How Common is Addiction?

Millions of people in the United States suffer from addiction. It is a widespread disorder that can happen to anyone. Addiction does not target any specific group, gender, race or religion.

How Common is Addiction?

Addiction is very common. People can become addicted to many different drugs or substances. The most common addictive substance is tobacco. Nearly all who are addicted to tobacco have a dependence on nicotine and will have withdrawal symptoms if they slow or stop their intake.

The prevalence of tobacco addiction is about 13% among 18-year-olds and about 18% among 50-year-olds.

Alcohol addiction or Alcohol Use Disorder (AUD) is the next most common addiction. AUD directly harms the drinker, places them at risk and places others at risk.

Alcohol problems exist on a spectrum of severity from occasional binge drinking to full-blown addiction. While binge drinking does not indicate addiction, it increases a person’s risk of developing one or dying due to impaired judgement.

Outside of tobacco and alcohol addictions, there are many other drugs that are highly addictive. These drugs range from prescription pills like Adderall, OxyContin, Xanax and Vicotin to illegal drugs like heroin, cocaine and crystal meth.

Prescription drugs are easier to obtain and misuse because many of them have been classified as schedule II drugs by the Drug Enforcement Administration (DEA). This means that while doctors may use them in treatment, their abuse can lead to addiction.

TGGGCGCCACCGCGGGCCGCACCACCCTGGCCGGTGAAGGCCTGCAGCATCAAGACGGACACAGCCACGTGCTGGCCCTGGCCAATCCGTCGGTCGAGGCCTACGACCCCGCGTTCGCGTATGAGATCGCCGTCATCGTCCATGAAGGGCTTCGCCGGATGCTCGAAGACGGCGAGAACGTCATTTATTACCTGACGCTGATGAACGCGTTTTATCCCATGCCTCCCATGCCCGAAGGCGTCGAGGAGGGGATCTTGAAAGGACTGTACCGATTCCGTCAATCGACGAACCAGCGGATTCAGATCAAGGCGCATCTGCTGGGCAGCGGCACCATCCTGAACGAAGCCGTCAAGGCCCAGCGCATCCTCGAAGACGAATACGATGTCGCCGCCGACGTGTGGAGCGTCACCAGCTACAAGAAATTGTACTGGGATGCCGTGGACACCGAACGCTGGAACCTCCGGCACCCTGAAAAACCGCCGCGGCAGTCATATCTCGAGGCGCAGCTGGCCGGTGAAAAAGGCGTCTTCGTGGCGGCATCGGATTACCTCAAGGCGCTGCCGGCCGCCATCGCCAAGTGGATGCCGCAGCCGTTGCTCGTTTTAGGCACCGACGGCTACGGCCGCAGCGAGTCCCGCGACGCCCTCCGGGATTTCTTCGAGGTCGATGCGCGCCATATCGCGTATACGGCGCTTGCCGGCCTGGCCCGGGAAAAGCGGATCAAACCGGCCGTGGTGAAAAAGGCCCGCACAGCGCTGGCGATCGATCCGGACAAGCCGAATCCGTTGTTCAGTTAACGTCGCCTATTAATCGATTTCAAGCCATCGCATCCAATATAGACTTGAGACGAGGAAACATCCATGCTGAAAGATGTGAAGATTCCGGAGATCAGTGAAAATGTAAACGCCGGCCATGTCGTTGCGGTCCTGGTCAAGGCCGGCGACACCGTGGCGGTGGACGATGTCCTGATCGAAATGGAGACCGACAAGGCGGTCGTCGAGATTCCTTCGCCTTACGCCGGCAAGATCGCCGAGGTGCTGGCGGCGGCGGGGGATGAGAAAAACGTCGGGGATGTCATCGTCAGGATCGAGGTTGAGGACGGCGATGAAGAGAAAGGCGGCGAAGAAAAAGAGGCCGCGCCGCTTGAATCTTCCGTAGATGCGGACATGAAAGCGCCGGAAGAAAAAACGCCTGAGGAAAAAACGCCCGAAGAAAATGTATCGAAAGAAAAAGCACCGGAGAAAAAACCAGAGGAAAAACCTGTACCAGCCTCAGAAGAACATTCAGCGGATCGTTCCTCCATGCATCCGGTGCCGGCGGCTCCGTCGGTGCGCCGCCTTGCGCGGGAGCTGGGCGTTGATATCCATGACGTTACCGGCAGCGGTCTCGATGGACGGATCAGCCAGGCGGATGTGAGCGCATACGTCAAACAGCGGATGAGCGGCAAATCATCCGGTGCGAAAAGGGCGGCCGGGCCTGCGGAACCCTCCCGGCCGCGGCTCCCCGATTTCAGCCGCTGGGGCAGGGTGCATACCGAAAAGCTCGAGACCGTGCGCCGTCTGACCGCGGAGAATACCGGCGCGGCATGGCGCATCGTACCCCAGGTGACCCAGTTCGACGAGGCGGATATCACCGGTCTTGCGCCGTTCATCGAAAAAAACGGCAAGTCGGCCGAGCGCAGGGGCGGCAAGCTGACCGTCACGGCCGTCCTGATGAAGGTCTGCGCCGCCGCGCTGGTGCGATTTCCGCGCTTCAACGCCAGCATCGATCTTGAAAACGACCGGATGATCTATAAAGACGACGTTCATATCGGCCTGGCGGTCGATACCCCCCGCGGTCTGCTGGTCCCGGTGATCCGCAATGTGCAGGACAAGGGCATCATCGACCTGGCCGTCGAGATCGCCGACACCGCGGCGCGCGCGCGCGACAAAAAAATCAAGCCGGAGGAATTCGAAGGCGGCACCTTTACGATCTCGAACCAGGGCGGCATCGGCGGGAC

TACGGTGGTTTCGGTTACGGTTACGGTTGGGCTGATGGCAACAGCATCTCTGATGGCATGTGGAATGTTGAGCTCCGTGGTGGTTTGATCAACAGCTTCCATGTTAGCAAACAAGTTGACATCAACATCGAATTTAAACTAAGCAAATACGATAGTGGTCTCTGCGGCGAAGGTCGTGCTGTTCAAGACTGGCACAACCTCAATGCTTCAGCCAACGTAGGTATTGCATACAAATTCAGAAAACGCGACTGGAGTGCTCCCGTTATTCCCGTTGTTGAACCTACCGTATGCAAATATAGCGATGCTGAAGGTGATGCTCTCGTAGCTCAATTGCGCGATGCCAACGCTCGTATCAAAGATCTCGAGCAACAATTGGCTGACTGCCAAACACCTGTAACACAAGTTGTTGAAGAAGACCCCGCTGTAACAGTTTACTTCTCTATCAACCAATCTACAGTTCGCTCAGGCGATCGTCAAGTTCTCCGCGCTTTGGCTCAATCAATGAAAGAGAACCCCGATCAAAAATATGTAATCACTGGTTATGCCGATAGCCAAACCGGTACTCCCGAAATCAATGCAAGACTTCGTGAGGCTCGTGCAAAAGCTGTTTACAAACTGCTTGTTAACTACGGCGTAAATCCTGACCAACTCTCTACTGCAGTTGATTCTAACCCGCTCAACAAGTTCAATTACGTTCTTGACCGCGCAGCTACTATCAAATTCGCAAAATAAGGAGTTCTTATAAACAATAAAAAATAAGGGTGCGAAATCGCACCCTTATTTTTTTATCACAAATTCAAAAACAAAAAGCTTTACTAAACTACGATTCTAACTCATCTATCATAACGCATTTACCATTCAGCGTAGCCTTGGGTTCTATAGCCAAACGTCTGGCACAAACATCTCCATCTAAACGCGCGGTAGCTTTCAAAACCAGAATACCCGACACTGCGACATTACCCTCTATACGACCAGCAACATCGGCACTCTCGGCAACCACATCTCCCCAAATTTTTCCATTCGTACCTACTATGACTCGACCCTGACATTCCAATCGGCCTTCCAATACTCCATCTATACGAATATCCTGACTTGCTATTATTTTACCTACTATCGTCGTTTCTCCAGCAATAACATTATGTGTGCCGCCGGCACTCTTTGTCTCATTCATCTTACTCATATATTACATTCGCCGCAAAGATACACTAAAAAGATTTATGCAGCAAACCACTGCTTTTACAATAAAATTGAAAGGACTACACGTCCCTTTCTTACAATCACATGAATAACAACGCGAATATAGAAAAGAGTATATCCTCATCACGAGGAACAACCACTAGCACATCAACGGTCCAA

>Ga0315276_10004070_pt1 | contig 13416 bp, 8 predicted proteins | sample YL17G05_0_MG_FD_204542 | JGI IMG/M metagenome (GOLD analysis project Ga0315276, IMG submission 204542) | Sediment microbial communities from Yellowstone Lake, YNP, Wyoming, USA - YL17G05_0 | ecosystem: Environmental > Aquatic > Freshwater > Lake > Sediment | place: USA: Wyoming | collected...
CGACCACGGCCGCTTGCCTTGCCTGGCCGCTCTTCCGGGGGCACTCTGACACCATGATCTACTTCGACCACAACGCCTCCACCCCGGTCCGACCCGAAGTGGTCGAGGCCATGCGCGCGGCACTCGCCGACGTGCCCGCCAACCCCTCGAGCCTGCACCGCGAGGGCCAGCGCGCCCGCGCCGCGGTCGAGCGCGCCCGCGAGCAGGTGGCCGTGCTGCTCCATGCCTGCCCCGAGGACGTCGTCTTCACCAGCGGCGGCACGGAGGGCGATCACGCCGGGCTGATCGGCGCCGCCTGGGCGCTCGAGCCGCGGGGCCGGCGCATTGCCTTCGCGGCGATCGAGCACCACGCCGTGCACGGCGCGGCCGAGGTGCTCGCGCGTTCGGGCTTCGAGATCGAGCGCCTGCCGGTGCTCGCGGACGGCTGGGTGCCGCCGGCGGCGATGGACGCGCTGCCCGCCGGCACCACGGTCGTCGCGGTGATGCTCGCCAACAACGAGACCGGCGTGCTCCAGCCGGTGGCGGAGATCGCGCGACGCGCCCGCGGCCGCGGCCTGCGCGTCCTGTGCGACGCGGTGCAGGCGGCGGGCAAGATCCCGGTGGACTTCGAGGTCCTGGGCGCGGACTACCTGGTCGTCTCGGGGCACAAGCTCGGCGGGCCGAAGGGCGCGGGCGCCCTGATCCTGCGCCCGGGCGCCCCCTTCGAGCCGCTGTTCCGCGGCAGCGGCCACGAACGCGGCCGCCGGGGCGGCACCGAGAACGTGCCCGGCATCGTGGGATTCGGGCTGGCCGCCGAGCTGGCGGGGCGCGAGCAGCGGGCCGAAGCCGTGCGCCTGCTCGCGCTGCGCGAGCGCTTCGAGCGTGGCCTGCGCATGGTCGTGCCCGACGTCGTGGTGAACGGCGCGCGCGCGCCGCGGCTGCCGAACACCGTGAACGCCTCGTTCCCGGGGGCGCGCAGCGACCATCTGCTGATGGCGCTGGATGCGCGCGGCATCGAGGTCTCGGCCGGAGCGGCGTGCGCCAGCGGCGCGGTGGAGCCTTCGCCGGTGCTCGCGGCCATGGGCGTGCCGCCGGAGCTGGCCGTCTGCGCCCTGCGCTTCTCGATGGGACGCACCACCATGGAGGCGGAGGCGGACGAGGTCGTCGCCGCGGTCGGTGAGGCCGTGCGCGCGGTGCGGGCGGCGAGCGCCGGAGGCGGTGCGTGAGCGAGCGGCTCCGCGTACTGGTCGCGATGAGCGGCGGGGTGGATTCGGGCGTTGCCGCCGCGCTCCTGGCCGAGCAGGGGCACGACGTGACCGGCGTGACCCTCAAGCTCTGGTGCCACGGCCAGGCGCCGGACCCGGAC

Prescription drug abuse involves increasing dosage or changing how you take the drug in question. Prescription drug abuse can have potentially lethal consequences.

Illegal drugs like cocaine and heroin arguably present the most challenges, because people can become dependent or addicted to them very quickly. These drugs are most often bought through street dealers who may mislabel products or amounts—deceptions that can prove deadly to the unsuspecting.

What is Prevalence?

When talking about addiction, the term “prevalence” refers to how many people have a problem at any given time.

The prevalence of daily alcohol use is 3% in 18-year-olds and 11% in 50-year-olds. AUD has a prevalence of 6.2 % of adults 18 years and older and 2.5 % for adolescents ages 12-17. Daily drunkenness, on the other hand, has a prevalence of about 1% in all adult age groups.

The previous 12-month prevalence for alcohol use and dependence is about 10%. This means that 1 out of 10 people have had an alcohol use problem within the past year.

The prevalence of illicit drug addiction depends on the drug. Daily marijuana use has a prevalence of 2-5% among adults (but is slightly higher in teens). The use and abuse of other illicit drugs is somewhat less than that at about 2%.

Examples of commonly abused drugs are listed below.



Non-Addictive Drugs

Crystal Meth








Kent S. Hoffman, DO

Kent S. Hoffman, D.O. has been practicing medicine for nearly 30 years. He is board-certified to practice addiction medicine and family medicine. Dr. Hoffman gets to know his patients on a first-name basis to provide compassionate and professional health care.

Last modified: 09/18/2022